Seating plan advice

Why ?

Before productive learning can take place the classroom teacher must ensure expectations are clear and behaviour is well managed. If you adhere to a class seating plan from the very first lesson then you are instilling an instant level of control – by you
choosing where pupils sit you are conveying that you control the classroom and make the choices. By using your school data and professional judgement you can arrange the class to minimise negative behaviour and maximise positive learning.

In the early days of teaching the class a chart of seat places helps you to learn their names and have a reference point in the classroom to put names to faces. By learning names quickly you are also developing an additional layer of control and developing a relationship of respect with the pupils.

By breaking up friendship groups the social aspects of the lesson are removed and the main focus can be learning. However, in some  classroom tasks the social aspect should be encouraged – but carefully managed by using a class seating chart and carefully choosing group members, this also ensures that the less popular pupils are included in groupwork.

Peer to peer learning can also be encouraged, by using pupil data they can be grouped account to ability either to work together or support each others’ learning.

Types of seating plan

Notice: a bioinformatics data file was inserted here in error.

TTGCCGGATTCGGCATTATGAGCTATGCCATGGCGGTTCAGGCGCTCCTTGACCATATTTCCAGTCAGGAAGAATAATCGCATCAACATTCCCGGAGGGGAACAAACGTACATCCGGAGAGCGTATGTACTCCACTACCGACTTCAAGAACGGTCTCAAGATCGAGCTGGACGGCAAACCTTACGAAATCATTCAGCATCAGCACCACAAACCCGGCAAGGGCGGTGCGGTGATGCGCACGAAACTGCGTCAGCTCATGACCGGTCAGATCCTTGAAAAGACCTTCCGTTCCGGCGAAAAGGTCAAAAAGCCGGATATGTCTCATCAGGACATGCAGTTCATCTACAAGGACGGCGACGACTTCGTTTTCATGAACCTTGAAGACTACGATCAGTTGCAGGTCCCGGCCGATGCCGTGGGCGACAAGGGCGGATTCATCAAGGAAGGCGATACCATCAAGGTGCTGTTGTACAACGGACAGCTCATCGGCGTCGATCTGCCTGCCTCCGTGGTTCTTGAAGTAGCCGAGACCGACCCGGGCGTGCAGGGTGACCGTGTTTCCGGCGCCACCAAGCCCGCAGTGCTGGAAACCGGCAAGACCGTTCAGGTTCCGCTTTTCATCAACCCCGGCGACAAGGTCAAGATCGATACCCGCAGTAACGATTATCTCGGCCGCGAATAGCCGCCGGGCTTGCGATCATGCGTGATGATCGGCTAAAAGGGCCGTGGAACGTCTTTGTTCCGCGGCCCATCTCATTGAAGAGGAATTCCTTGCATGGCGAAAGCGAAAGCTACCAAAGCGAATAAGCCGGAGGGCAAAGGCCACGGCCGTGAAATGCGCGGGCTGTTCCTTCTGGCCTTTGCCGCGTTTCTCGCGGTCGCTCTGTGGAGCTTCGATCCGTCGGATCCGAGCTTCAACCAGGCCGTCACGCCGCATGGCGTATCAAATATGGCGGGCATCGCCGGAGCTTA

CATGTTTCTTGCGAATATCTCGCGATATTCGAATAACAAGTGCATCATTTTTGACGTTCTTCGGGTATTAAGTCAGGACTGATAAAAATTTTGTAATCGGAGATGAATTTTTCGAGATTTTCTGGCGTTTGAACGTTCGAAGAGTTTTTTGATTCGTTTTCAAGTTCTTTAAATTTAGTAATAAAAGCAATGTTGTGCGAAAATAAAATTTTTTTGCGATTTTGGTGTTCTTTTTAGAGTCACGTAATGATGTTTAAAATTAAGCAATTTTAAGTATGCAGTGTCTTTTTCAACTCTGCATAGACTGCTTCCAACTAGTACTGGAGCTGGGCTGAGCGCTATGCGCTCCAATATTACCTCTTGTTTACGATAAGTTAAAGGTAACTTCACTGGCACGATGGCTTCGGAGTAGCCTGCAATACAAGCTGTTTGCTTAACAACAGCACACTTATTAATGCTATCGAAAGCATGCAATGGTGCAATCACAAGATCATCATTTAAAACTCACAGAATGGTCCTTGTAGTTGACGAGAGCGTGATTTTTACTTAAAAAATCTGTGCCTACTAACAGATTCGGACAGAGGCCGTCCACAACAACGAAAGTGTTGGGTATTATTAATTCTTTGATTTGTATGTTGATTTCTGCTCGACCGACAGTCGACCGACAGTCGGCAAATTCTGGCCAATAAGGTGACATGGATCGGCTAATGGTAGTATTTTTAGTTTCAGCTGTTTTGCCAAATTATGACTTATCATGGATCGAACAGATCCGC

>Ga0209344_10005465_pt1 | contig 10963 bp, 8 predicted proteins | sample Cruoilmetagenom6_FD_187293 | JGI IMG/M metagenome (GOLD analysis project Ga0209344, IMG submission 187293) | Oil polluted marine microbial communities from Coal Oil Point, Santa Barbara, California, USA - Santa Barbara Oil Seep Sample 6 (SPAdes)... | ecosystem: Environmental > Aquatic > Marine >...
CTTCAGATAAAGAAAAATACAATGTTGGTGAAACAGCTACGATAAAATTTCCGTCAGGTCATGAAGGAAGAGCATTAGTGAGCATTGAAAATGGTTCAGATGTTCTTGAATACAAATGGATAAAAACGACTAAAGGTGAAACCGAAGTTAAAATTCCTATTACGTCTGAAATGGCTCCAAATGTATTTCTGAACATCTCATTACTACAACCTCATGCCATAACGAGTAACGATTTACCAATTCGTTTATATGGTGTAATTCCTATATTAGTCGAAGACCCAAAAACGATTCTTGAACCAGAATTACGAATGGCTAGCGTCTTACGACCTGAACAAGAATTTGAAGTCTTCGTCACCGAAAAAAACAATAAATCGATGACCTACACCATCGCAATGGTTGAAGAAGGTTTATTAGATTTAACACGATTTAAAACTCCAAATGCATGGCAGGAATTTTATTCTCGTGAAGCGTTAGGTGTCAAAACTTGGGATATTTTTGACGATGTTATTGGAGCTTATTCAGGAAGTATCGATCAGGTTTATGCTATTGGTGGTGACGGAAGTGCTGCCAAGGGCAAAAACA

A pupil seating plan can be adapted to suit different learning styles and delivery methods and can be set by :

  • Gender
  • Ability
  • Pupil – pupil relationships such as friendship groups
  • Behaviour
  • SEN provision (eg Visual Impairment pupils at the front)
  • Alphabet

Top seating plan tips

  • Always stick to it – if a pupil starts asking to sit somewhere else then refuse unless there is a very valid reason. Be don’t give in to “Pleeeeaaase”.
  • Separate behaviour issues by rows and columns if possible.
  • Be aware of SEN issues that may influence the pupil’s seat.
  • Keep the most disruptive student close to you.
  • Make changes if required and be firm when moving pupils around.
  • Have different seating plans for different types of learning.
  • Arrange your classroom to best fit the shape of the room and give you a good field of vision.
  • Ensure you give a copy of the seating plan to any cover teacher or chaos will reign.

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